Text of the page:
Encapsulated human primary myoblasts deliver functional hFIX in hemophilic mice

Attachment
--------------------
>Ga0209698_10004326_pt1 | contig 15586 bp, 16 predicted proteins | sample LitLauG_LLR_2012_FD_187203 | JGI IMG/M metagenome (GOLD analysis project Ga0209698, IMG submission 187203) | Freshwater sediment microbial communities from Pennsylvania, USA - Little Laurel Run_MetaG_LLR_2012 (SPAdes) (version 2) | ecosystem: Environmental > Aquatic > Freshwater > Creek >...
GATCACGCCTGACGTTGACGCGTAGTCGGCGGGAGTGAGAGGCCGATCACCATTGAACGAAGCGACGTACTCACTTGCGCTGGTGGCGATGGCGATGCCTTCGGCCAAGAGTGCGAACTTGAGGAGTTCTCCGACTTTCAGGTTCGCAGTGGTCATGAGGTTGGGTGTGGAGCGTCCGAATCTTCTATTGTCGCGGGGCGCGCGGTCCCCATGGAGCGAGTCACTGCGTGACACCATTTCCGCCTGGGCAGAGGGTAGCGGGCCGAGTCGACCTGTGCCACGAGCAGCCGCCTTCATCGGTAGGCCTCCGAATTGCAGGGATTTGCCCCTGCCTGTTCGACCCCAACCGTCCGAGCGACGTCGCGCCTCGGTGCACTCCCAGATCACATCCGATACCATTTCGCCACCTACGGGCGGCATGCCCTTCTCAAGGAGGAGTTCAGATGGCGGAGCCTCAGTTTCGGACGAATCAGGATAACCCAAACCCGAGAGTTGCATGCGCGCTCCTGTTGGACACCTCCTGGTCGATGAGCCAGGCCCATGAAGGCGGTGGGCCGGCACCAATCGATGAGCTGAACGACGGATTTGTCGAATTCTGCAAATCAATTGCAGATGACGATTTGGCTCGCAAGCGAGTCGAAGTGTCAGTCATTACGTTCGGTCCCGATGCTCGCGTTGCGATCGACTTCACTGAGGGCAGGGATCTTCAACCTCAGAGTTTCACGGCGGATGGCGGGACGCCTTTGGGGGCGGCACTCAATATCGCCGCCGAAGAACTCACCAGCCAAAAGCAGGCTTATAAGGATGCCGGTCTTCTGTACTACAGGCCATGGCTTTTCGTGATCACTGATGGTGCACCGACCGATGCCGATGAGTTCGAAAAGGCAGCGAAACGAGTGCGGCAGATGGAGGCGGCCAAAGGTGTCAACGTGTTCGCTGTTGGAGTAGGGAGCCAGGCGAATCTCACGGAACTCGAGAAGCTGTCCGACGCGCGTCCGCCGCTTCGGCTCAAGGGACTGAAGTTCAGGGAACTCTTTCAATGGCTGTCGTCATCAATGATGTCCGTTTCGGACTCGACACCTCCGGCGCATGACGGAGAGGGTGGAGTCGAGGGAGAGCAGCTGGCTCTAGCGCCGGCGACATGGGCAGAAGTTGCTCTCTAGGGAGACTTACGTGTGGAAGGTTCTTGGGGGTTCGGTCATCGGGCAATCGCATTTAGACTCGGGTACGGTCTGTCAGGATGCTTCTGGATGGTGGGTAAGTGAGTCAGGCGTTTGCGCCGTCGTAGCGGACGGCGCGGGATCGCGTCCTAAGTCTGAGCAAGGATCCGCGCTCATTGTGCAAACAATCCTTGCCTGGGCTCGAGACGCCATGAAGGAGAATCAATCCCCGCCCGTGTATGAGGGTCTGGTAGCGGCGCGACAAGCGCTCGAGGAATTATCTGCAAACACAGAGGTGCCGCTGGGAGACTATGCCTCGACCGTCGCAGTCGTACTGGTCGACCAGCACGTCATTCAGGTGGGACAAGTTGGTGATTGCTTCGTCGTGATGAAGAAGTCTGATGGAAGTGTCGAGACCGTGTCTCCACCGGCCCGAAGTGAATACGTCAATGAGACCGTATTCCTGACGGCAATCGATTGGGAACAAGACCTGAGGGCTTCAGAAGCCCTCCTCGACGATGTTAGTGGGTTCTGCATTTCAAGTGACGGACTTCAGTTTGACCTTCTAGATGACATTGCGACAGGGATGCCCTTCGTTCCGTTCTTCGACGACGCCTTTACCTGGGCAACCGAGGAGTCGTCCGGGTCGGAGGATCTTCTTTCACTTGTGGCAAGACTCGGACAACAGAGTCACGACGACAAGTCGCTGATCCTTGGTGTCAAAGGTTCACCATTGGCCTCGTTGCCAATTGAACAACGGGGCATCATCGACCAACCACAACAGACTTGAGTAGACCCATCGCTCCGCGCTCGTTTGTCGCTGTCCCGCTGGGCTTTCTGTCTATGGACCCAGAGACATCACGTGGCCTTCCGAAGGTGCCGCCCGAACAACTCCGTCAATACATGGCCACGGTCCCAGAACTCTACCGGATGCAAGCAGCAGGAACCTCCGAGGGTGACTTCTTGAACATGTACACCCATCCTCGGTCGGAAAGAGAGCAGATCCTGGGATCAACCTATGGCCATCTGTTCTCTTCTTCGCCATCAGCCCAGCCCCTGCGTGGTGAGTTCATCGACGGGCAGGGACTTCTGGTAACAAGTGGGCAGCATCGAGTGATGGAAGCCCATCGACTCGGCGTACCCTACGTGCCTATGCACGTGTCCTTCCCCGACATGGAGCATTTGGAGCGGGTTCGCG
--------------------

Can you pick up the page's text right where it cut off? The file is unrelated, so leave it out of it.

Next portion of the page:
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BACKGROUND: Hemophilia B is a bleeding disorder caused by defective factor IX (FIX), currently treated by regular infusions of plasma-derived or recombinant FIX. We propose a gene therapy strategy based on the implantation of cells secreting FIX enclosed in alginate microcapsules as a highly desirable alternative treatment. We have reported sustained delivery of human factor IX (hFIX) in immunocompetent mice implanted with encapsulated primary mouse myoblasts engineered to secrete hFIX. As a step towards the treatment of human patients, in this study we report the implantation of encapsulated human primary myoblasts secreting hFIX in hemophilia B mice. METHODS: Human primary myoblasts were transfected with plasmids pKL4M-hFIX, pLNM-betaIXL, pMFG-hFIX, and transduced with retrovirus MFG-hFIX. Two human primary myoblast clones secreting approximately 1 microg hFIX/10(6) cells/day were enclosed in biocompatible alginate microcapsules and implanted intraperitoneally into SCID and hemophilic mice. RESULTS: Circulating hFIX (peak of approximately 120 ng/ml) was detected in hemophilia B mice on day 1 after implantation. Human FIX delivery was transient, however, becoming undetectable on day 14. Concurrently, anti-hFIX antibodies were detected. At the same time, activated partial thromboplastin time (APTT) was reduced from 94 s before treatment to 78-80 s. Tail bleeding time decreased from 15 min to 1.5-7 min after treatment, some mice being normalised. These findings indicate that the delivered hFIX is biologically active. Similarly treated NOD/SCID mice had circulating hFIX levels of 170 ng/ml on day 1 that remained detectable for 1 month, albeit at low levels. Cell viability of microcapsules retrieved on day 60 was below 5%. CONCLUSIONS: Our findings indicate that encapsulated human primary myoblasts secrete functional hFIX. Furthermore, implantation of encapsulated human primary myoblasts can partially correct the phenotype of hemophilia B mice, supporting the feasibility of this gene therapy approach for hemophilia B. However, the long-term viability of the encapsulated human myoblasts must first be improved.
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